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  • Arts & Culture
  • Issue 49

Studio Visit:
Heidi Gustafson

A cabin in the Cascade Mountains houses a hermetic artist—and her extraordinary world of natural pigments.
Words by Alexandra Marvar. Photography by Armin Tehrani.

About five miles from the United States–Canada border, across the vineyards and raspberry barrens and the oxbow bends of Washington state’s Nooksack River, a dead-end road hangs a sharp left, sending me in the direction of artist Heidi Gustafson’s cabin. A view of snow-capped Mount Baker (or, in Nooksack, Kollia-Kulshan—“white, shining, steep mountain”) disappears behind the trees as I get deep into its foothills.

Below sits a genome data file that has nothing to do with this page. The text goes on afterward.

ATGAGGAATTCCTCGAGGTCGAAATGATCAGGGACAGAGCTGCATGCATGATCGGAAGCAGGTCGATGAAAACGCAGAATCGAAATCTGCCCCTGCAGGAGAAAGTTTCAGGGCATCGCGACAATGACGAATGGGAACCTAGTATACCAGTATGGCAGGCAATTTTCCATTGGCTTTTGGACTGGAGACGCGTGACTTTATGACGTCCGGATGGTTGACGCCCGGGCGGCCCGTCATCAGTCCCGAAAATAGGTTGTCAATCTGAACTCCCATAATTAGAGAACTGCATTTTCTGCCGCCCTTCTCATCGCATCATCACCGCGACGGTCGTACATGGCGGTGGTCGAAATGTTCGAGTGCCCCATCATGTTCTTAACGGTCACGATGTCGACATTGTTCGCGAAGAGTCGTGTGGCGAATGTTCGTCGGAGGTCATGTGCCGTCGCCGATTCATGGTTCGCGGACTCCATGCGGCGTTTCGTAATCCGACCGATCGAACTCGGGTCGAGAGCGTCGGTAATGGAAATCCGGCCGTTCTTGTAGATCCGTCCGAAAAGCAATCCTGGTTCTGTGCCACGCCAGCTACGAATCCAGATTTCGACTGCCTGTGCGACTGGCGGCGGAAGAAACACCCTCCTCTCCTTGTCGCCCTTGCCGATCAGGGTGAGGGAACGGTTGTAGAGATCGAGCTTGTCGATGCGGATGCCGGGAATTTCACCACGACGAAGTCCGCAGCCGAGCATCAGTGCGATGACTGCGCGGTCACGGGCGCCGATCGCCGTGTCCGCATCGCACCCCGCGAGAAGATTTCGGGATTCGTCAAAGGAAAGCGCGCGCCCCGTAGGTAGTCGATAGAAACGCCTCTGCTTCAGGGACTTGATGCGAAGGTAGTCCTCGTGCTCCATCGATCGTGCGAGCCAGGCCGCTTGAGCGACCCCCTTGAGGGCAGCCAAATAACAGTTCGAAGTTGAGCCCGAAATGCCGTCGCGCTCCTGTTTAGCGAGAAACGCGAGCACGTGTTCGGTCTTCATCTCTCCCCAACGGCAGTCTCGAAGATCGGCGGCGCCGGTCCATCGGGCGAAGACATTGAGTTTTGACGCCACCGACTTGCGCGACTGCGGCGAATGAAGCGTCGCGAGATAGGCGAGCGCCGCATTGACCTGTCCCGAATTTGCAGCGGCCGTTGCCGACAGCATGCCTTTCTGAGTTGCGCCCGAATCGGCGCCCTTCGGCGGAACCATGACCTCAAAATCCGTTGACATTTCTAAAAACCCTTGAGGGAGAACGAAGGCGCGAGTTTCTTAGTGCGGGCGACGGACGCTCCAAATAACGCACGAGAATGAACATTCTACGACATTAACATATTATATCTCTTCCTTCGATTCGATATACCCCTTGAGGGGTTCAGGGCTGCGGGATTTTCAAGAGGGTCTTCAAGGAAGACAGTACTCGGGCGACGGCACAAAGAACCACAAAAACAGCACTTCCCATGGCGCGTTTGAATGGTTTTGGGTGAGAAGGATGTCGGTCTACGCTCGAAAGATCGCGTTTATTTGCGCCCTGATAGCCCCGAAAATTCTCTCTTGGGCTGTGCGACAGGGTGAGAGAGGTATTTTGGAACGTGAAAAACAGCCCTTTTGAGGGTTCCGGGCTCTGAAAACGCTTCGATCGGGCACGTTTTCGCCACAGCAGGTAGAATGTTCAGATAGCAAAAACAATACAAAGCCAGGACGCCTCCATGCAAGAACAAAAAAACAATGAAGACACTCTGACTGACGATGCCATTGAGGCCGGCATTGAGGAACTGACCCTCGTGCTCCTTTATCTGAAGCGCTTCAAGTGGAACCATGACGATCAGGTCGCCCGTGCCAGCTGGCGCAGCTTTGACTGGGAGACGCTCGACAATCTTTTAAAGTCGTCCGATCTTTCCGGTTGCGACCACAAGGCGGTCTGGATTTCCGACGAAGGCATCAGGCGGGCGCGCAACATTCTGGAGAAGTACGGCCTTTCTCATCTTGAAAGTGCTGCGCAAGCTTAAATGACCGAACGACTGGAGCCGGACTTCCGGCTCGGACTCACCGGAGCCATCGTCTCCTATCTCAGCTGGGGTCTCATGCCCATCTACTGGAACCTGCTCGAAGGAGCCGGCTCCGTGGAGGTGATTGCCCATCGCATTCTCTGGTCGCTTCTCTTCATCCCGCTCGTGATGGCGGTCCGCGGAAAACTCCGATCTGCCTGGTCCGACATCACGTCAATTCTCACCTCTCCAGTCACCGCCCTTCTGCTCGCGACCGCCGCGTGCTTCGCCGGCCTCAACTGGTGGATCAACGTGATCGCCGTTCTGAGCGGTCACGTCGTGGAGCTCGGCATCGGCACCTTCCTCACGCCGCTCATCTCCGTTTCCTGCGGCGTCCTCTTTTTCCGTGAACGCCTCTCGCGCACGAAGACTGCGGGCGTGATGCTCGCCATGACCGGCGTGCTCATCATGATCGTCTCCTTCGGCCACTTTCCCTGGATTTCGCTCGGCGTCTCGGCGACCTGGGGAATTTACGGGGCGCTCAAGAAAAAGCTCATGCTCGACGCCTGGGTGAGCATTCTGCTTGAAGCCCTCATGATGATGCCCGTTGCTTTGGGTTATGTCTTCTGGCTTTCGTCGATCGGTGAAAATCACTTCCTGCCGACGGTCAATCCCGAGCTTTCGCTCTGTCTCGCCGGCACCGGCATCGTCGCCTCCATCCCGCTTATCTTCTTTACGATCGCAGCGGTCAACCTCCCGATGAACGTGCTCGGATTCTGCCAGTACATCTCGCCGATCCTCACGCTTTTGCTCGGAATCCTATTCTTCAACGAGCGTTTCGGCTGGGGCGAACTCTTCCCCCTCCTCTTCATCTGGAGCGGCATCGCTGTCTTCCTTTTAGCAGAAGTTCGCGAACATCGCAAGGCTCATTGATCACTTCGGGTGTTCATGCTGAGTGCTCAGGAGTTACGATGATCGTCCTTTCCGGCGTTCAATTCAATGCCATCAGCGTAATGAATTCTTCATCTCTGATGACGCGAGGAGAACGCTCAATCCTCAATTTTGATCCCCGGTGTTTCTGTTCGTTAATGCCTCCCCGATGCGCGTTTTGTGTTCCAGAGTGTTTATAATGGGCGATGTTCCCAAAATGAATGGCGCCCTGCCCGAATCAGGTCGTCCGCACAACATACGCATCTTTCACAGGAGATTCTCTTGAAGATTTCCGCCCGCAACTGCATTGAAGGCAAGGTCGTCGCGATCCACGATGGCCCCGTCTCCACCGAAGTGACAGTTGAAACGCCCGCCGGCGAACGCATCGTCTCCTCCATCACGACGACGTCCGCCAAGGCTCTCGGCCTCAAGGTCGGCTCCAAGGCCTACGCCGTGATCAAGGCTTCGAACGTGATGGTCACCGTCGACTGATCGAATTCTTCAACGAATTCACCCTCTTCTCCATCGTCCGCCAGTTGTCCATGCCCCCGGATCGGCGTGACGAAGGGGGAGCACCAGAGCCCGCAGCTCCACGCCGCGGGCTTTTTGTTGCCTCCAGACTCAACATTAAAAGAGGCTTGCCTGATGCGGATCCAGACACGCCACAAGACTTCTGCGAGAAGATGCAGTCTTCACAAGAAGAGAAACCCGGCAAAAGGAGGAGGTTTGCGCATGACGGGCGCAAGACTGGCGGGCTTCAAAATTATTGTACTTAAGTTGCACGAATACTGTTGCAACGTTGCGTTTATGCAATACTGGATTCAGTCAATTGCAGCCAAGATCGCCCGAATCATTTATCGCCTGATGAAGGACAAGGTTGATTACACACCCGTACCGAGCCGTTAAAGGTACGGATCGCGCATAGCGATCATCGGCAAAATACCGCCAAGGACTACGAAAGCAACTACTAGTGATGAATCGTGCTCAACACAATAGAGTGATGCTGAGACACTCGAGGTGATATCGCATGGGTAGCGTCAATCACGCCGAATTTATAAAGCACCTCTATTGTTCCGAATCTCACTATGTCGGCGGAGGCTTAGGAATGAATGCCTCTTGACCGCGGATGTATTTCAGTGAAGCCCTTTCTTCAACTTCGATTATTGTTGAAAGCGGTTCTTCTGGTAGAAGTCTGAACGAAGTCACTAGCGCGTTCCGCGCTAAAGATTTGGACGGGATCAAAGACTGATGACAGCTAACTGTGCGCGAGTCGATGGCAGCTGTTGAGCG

In the shade of a woodland is Gustafson’s one-story, three-room home, formerly a music studio. From the outside, it looks charmingly cobbled together, dressed up with sage and dandelions and a sun-faded garland of prayer flags. One would never guess it houses the world’s best known, broadest reaching and most carefully amassed collection of natural pigments—a rainbow-colored assortment of dust ground from an ancient iron-based, oxygen-rich substance called ochre.


This story is from Kinfolk Issue Forty-Nine

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